Sounding off about podcasting – it’s radio-to-go

phone-micThe tools of this trade are changing – alarmingly fast for some, not soon enough for many.

When some of us think of DIY media, the first call is video – smartphones, compact cameras, or if you’re lucky and have the money, a DSLR. And that’s good, because pictures tell great stories.

But so do sounds.

The ground-breaking US news website, ProPublica, published a podcast this week which stopped me in my tracks – and not just because of what we regard as the liberties which the US legal system allows journalists to take on air and in print when someone has been arrested and a trial is pending.

When I began listening, I knew nothing about the case of the 1979 disappearance in New York City of 6-year old Etan Patz, still less about the (ProPublica’s reporter argues) “questionable” confession by a man with learning difficulties who has been charged with Etan’s abduction and murder.

But within moments of clicking to start the podcast, I was gripped.

This was the heart-rending story of a child abduction and now, a potential miscarriage of justice (according to campaigners), told in a simple, compelling way. No bells and whistles, just what people used to call “great radio”.

Now, there was a time when being a radio reporter required bags of (usually really expensive) kit. Getting on the air from outside a studio required heavy boxes of ISDN gear and (not “lite” at all!) satellite equipment, before you even got started on the laptops, the mics and what felt like miles of cables you had to lug around with you.

I’ve been there and done it: from the Lockerbie Trial at Camp Zeist, via Westminster and Holyrood, to election campaign roadshows and car crashes.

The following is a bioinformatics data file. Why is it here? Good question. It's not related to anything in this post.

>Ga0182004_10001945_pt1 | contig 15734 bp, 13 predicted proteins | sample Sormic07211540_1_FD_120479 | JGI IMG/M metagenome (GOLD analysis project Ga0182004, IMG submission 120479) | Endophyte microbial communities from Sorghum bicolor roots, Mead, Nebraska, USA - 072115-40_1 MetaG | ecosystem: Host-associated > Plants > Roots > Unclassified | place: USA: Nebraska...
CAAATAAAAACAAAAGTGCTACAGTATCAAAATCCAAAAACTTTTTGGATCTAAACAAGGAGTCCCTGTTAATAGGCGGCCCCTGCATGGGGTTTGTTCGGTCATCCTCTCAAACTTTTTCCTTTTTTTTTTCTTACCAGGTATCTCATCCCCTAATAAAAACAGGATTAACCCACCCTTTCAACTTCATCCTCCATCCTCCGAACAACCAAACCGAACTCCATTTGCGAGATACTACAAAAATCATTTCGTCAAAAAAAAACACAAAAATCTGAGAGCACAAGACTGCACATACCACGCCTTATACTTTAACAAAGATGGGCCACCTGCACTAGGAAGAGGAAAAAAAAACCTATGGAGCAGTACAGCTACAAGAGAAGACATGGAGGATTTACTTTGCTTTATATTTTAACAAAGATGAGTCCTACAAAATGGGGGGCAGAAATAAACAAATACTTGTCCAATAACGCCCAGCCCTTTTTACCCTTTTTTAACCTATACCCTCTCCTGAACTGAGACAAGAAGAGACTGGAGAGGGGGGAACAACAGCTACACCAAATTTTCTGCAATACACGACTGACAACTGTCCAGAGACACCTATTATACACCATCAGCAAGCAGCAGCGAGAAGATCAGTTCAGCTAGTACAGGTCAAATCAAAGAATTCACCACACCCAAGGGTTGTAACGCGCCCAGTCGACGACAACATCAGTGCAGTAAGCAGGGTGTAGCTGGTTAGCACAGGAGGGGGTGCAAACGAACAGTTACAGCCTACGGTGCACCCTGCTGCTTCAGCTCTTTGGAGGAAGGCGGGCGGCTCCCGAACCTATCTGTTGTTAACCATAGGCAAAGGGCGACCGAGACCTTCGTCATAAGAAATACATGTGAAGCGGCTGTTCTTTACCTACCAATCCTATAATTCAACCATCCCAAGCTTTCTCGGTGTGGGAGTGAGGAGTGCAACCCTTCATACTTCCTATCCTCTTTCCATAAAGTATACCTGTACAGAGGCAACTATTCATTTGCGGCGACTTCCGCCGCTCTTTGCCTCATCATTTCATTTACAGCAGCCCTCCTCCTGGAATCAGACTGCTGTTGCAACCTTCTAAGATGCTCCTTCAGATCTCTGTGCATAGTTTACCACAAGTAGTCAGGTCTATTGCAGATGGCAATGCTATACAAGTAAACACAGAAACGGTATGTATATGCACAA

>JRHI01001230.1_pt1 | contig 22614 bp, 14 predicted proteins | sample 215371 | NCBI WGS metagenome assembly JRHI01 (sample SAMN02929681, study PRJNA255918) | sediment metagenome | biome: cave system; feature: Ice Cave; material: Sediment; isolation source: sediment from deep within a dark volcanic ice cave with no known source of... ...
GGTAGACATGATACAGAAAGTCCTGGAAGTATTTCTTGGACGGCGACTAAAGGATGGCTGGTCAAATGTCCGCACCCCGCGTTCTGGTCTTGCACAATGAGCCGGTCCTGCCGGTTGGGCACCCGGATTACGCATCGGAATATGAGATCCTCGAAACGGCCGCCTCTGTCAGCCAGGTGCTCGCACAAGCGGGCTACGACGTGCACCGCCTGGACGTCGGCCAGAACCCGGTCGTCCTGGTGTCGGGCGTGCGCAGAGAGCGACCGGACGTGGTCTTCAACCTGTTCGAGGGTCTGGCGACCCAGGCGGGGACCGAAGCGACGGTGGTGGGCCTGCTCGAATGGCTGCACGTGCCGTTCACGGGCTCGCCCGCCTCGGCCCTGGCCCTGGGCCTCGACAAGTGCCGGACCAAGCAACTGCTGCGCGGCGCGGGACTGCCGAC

Been there, done it – and loved it.

But now, a smartphone, a good microphone, set of cheapo headphones and a home-soldered cable made from £5-worth of bits from Maplins or wherever (numerous other fine electronics retailers are available) seems to do the job just about as well.

If it’s bells and whistles you’re after, there are some pricey apps you can spend your money on, but there are lots of free ones that do the job, too.

During the second half of 2013, I was using this kind of kit in a really brilliant training project with secondary school students in Highland region. Now, in 2014, I’m hoping to be taking those lessons and that experience out on the road with the Digital Commonwealth project, to help set up 4 community media hubs around Scotland.

I’ve also been talking to a number of volunteer groups about how they could use minimal equipment and free software to make the kind of enhanced podcasts I was doing in my old job, which include still images, some text and active weblinks in amongst the audio reporting.

It’s proper, full-spectrum multi-media stuff. And it has the capacity to change the way you think about sound – as well as how you think about dodgy confessions made to the NYPD.


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